In the preferred embodiment described below, the transmitted and received representations are signals which are combined by correlation. However, other arrangements are possible. For example, the received signal may be modified (e.g. multiplied) by the auxiliary representation and then delivered to a filter matched to the characteristics of the transmitted signal. This use of matched filters, which utilise a representation of the transmitted signal rather than the signal itself, is, per se, known in the art.
In another alternative embodiment, the correlator is replaced by a suitably modified version of the time-delay discriminator described in WO-A-00/39643, the contents of which are incorporated herein.
Although the present invention is being described primarily in the context of detection of obstacles which produce a Doppler shift in a reflected signal, the invention is applicable also in other areas. For example, the invention is applicable to communication systems in which the local oscillators in the transmitter and receiver may not be accurately matched; a frequency offset between the oscillators would give rise to a frequency shift similar to a Doppler shift. The invention thus permits use of equipment which has wider tolerances, and is thus less expensive, than prior art arrangements.
The invention relates both to a method of signal processing and to apparatus operating according to such a method.
Arrangements embodying the invention will now be described by way of example with reference to the accompanying drawings.
When obstacles are to be classified into only two alternative classes: obstacles moving with specified velocities and all other obstacles, the time-frequency plane will be divided into a number of resolution cells equal to the number of required range cells. An obstacle detected in any of those resolution cells will have the range specified by that cell, but its velocity may be one of the plurality of admissible velocities, corresponding to an entire interval of Doppler frequencies ω_{D}, say, ω_{Dmin}<ω_{D}<ω_{Dmax}.
In order to detect obstacles moving with any of the specified velocities, the two correlation integrals, given by (1) and (2), can be replaced by
where d_{C}(t) and d_{S}(t) are especially designed auxiliary signals comprising a plurality of suitable frequency components.
The auxiliary signals d_{C}(t) and d_{S}(t) should be designed in such a way as:
According to a preferred embodiment of the present invention, the two auxiliary signals, d_{C}(t) and d_{S}(t), are obtained by suitably combining four finite-duration chirps, d_{CE}(t), d_{SE}(t), d_{CO}(t) and d_{SO}(t), defined by:
where w_{E}(t) and w_{0}(t) are suitable window (or tapering) functions, K is the number of even or odd frequency components, u is the integer frequency shift, f_{p }is the fundamental frequency, and α_{k }and β_{k }are phase angles so selected as to obtain the minimum, or at least low, value of the peak factor.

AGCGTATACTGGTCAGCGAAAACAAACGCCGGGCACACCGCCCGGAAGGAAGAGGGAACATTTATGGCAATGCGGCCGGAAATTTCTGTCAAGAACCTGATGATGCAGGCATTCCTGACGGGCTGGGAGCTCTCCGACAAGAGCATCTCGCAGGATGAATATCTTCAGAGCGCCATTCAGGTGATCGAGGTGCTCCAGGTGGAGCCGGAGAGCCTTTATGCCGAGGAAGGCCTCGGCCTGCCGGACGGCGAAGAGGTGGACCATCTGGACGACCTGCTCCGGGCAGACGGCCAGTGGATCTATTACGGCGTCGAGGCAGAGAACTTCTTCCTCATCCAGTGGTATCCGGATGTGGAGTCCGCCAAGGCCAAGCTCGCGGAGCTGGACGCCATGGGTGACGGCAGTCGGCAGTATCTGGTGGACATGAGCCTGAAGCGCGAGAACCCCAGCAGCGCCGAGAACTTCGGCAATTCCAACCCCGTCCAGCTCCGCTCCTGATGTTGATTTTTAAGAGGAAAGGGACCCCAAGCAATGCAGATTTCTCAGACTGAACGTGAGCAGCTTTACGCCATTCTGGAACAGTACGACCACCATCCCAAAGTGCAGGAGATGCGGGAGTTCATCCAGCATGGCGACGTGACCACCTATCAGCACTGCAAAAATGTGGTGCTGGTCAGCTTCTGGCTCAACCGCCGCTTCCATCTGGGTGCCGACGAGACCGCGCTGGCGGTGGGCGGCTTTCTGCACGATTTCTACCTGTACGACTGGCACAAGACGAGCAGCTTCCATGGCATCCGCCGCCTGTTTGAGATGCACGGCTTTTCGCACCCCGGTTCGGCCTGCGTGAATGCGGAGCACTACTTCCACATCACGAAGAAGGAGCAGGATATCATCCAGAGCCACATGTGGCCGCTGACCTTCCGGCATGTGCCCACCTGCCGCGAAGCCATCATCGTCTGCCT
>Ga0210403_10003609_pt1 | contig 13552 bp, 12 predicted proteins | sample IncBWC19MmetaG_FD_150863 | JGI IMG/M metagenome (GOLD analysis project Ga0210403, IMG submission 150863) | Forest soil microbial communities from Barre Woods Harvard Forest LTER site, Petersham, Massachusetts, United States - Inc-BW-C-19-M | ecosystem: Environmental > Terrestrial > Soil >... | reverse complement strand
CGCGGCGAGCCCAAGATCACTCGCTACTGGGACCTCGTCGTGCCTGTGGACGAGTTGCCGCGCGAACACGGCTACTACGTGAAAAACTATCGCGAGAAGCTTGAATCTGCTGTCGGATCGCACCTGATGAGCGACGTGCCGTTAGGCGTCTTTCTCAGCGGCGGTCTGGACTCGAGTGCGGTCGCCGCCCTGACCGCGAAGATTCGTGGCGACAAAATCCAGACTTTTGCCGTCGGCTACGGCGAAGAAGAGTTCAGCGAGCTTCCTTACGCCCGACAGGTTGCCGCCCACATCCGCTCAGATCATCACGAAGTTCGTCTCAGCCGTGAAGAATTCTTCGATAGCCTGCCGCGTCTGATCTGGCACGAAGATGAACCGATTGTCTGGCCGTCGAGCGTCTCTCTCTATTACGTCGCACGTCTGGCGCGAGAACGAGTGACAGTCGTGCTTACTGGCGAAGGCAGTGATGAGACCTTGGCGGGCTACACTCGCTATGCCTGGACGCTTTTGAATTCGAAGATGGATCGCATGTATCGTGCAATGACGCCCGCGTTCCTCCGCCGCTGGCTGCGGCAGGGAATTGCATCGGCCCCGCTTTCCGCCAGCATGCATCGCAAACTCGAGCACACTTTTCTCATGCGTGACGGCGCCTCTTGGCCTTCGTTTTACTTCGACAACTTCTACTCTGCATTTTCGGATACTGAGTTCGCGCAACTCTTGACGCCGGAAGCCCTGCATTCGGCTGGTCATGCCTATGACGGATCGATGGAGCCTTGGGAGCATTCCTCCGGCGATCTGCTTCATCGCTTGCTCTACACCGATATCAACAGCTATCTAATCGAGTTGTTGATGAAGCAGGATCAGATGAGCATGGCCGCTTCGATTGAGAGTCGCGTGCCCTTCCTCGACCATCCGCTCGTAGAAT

The chirp d_{SE}(t) is a quadrature copy of the corresponding chirp d_{CE}(t); similarly, the chirp d_{SO}(t) is a quadrature copy of the corresponding chirp d_{CO}(t). All harmonics of the fundamental frequency f_{p }are shifted (by u) and split into two sets, each comprising either even or odd harmonics. Those sets are then employed to synthesize two orthogonal groups of chirps: {d_{CE}(t), d_{SE}(t)}, and {d_{CO}(t), d_{SO}(t)}.
Window functions w_{E}(t) and w_{0}(t) belong to a large class of known and widely used window functions, such as Blackman windows, Kaiser-Bessel windows or Dolph-Chebyshev windows. The duration T_{w }of a selected window is so chosen as to exploit the orthogonality of the frequency components, and the window type and shape are mainly determined by a required frequency resolution at each Doppler frequency of interest.
In order to simplify the optimisation procedure and also to obtain symmetrical chirps, the values of phases α_{k }and β_{k }can be restricted to only two values, 0 and π. In such a case, the four chirps, d_{CE}(t), d_{SE}(t), d_{CO}(t) and d_{SO}(t) will be synthesized as follows:
where the coefficients a_{k }and b_{k }may assume only two values +1 or −1, and are so selected as to minimize the value of the peak factor.
A signal processor determining and combining the values of the two correlation integrals (3) and (4) will be referred to as a “Doppler-tolerant” signal processor. The resulting wideband Doppler compensation will make all obstacles of interest detectable (‘visible’) at the output of a Doppler-tolerant signal processor, while all other obstacles will be strongly attenuated.
In the two-channel Doppler-tolerant signal processor of
A complete set of operations is performed by the two-channel signal processor during a basic processing time interval 2T_{w }split into two equal subintervals T_{w}, referred to as an even cycle and an odd cycle.
A baseband signal y(t), supplied by the coherent demodulator 9 in